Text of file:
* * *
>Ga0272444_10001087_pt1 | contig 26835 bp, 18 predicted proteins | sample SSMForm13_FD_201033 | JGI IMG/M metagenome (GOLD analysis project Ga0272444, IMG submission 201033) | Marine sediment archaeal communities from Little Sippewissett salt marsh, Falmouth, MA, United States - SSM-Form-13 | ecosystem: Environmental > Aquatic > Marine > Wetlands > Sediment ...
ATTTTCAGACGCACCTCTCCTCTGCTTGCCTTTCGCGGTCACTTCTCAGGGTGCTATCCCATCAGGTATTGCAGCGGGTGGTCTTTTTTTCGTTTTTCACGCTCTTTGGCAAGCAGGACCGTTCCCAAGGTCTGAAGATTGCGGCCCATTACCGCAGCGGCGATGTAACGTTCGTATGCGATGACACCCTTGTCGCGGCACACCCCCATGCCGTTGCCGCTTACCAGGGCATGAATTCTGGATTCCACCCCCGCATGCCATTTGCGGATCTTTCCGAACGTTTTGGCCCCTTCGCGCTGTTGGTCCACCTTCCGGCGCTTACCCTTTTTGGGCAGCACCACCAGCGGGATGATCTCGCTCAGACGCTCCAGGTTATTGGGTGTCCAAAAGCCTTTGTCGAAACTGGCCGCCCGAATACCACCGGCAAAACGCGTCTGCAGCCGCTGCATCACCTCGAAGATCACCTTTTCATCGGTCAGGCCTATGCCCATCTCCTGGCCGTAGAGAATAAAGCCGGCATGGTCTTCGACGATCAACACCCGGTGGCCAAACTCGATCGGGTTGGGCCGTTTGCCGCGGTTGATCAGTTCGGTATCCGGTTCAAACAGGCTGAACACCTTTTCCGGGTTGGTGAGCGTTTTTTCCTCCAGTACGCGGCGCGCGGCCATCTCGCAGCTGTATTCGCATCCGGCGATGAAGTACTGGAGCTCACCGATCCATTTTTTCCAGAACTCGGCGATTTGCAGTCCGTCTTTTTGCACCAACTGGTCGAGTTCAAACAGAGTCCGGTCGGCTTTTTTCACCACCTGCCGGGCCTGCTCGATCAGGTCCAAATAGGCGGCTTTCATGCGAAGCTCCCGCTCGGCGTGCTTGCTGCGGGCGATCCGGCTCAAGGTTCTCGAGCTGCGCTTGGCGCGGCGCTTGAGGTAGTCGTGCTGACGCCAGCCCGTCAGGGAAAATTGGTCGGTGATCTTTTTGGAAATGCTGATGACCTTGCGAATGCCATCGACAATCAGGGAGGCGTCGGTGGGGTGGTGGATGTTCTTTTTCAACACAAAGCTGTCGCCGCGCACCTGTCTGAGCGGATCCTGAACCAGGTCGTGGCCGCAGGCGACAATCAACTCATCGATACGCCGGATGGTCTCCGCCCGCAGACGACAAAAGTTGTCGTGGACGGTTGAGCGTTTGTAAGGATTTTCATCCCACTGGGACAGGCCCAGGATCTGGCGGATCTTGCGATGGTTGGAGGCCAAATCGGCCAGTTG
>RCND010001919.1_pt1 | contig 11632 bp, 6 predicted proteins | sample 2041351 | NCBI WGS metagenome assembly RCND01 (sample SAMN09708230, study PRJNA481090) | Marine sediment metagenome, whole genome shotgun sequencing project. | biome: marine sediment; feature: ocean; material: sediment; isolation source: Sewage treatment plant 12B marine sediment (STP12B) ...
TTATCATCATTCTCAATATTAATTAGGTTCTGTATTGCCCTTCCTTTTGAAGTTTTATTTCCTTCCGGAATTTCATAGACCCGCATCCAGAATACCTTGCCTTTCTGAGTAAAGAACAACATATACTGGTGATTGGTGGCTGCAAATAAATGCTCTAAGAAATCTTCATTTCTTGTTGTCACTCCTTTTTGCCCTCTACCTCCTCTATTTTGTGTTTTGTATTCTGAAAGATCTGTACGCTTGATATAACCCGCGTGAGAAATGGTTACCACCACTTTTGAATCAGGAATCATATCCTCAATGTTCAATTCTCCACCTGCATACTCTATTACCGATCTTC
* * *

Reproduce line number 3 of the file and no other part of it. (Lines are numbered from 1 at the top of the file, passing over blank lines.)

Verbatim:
>RCND010001919.1_pt1 | contig 11632 bp, 6 predicted proteins | sample 2041351 | NCBI WGS metagenome assembly RCND01 (sample SAMN09708230, study PRJNA481090) | Marine sediment metagenome, whole genome shotgun sequencing project. | biome: marine sediment; feature: ocean; material: sediment; isolation source: Sewage treatment plant 12B marine sediment (STP12B) ...